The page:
New: Australian Second Wave

The second wave of Australians has hit the shores of the Pacific theatre! The guerilla warfare has intensified!

This article is jam-packed with releases! We broke down the list of contents right here:

Australian 40mm Bofors AA gun (Pacific)

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One of the most popular and recognisable anti-aircraft guns of WWII, the Bofors was used by many Allied and Axis forces. Often firing over open sights at ground targets as well as it’s intended role as an anti-craft gun, the Bofors was the most common anti-aircraft gun of the war. The Bofors saw action in every theatre, and provided a reliable anti-aircraft mount that is still in use to this day!

Wherever possible, the Australians deployed their Bofors guns to defend against marauding Japanese aircraft, especially around Allied airfields.

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Australian 2-pdr light anti-tank gun (Pacific)

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At the outbreak of war, the QF 2-pdr was the standard anti-tank gun of the British Army. It was an adequate weapon for the time, being slightly more effective in terms of armour penetration then the contemporary German 37mm PaK 36.

Most anti-tank men were reassigned under the Jungle Division restructure. Those few that remained formed ‘Tank Attack’ units and were equipped with both 2pdr and 6pdr AT guns supplied from Britain, although these were of very limited use in the jungle environment of New Guinea and so only saw regular usage in Borneo from 1944 onwards.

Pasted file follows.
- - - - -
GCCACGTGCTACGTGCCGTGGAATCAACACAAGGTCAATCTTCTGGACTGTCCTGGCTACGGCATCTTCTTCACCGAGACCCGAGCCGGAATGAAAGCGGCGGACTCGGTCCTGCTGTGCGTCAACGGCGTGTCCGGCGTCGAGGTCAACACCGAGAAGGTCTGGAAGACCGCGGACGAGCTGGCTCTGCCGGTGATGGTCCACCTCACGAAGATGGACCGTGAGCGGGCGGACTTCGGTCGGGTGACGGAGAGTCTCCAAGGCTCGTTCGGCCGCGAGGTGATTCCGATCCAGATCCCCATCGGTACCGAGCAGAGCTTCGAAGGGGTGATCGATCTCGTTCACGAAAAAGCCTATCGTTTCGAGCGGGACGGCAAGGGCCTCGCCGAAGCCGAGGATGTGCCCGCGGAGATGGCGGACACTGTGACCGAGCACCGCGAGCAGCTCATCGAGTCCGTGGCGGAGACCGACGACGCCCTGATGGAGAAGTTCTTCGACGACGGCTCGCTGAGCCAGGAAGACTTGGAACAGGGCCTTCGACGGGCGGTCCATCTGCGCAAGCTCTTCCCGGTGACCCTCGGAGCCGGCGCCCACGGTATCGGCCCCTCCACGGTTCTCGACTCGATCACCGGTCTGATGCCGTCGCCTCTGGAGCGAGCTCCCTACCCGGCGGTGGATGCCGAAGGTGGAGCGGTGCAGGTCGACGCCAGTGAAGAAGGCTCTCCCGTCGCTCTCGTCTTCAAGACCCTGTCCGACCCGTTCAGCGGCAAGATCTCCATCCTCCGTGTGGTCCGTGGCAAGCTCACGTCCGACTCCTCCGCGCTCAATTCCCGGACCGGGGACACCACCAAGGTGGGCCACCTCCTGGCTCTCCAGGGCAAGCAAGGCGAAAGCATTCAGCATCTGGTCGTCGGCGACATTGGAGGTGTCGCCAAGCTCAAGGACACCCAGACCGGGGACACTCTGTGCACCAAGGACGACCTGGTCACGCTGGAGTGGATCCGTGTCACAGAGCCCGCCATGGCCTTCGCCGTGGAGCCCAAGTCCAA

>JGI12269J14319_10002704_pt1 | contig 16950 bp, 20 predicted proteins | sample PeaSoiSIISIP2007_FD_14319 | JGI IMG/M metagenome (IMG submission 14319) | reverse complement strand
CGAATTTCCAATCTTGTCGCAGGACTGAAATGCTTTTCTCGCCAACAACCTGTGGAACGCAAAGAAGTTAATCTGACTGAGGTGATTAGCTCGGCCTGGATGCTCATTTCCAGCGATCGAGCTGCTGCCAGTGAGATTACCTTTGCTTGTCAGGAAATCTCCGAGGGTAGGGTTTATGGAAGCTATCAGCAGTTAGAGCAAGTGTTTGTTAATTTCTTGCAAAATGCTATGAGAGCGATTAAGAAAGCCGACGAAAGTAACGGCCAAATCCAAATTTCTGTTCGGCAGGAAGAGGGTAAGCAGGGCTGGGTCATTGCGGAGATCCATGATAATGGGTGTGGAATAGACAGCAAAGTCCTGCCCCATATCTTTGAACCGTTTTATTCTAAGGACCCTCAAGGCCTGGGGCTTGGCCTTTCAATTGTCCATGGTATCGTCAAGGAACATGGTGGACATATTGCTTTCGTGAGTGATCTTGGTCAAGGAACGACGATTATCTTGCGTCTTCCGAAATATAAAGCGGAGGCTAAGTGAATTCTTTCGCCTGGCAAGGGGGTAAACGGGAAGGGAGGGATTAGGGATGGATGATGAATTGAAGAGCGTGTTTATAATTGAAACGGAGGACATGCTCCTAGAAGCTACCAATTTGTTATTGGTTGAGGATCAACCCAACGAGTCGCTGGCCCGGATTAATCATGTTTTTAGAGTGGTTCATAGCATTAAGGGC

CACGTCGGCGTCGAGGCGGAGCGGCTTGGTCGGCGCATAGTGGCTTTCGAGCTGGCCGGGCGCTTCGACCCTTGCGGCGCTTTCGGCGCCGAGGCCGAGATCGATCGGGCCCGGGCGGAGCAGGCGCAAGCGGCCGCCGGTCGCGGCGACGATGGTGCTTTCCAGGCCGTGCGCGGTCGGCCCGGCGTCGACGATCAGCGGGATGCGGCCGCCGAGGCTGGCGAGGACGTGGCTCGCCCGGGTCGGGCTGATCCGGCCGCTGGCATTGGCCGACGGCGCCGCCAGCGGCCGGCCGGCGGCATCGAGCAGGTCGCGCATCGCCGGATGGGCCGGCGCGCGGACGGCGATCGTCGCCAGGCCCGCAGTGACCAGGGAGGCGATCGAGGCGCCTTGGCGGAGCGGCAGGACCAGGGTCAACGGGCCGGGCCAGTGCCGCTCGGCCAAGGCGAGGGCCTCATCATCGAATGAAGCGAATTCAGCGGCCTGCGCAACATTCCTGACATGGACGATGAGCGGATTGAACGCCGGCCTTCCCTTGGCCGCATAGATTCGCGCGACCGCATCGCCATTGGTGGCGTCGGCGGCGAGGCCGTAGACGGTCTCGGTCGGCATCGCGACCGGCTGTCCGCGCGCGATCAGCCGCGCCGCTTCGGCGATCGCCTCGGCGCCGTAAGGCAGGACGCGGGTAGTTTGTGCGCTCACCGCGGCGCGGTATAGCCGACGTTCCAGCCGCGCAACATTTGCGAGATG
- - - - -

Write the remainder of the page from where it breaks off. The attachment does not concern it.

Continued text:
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Australian 6-pdr anti-tank gun (Pacific)

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The QF 6-pdr was the highly successful replacement for the 2-pdr, being copied by the Americans as the 57mm gun, M1. Its useful lifespan was extended by new developments in ammunition that improved its armour penetration capabilities allowing it to knock out heavy tanks from the flank.

Although supplemented by the 17-pdr, it was never entirely replaced and continued to serve in infantry units long after the war ended.

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Australian 75mm pack howitzer (Pacific)

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The ubiquitous 25pdr was the standard artillery piece of the Australian Army in the Pacific theatre, as it had been in the desert. The complete lack of roads and the dense jungle terrain encountered on the Pacific islands meant that deploying these guns was extremely difficult.

One solution was to modify the gun by removing the gun shield and shortening the barrel. These were known as the 25pdr ‘Short’ and were 500kg lighter than the original, able to be man-handled and air-dropped. The special anti-tank ammunition was not normally issued in the Pacific theatre.

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Australian platoon scout team (Pacific)

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Japanese ambushes required a change in tactics to the desert fighting experienced so far. Instead of having the majority of a platoon’s sections ‘up front’, the Australians learnt to hold their platoons main strength in reserve until the enemy revealed himself. The forward scouts led the way for their platoon, risking death at any moment, this job was rotated regularly to make sure the scouts were always alert.

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Australian medic team (Pacific)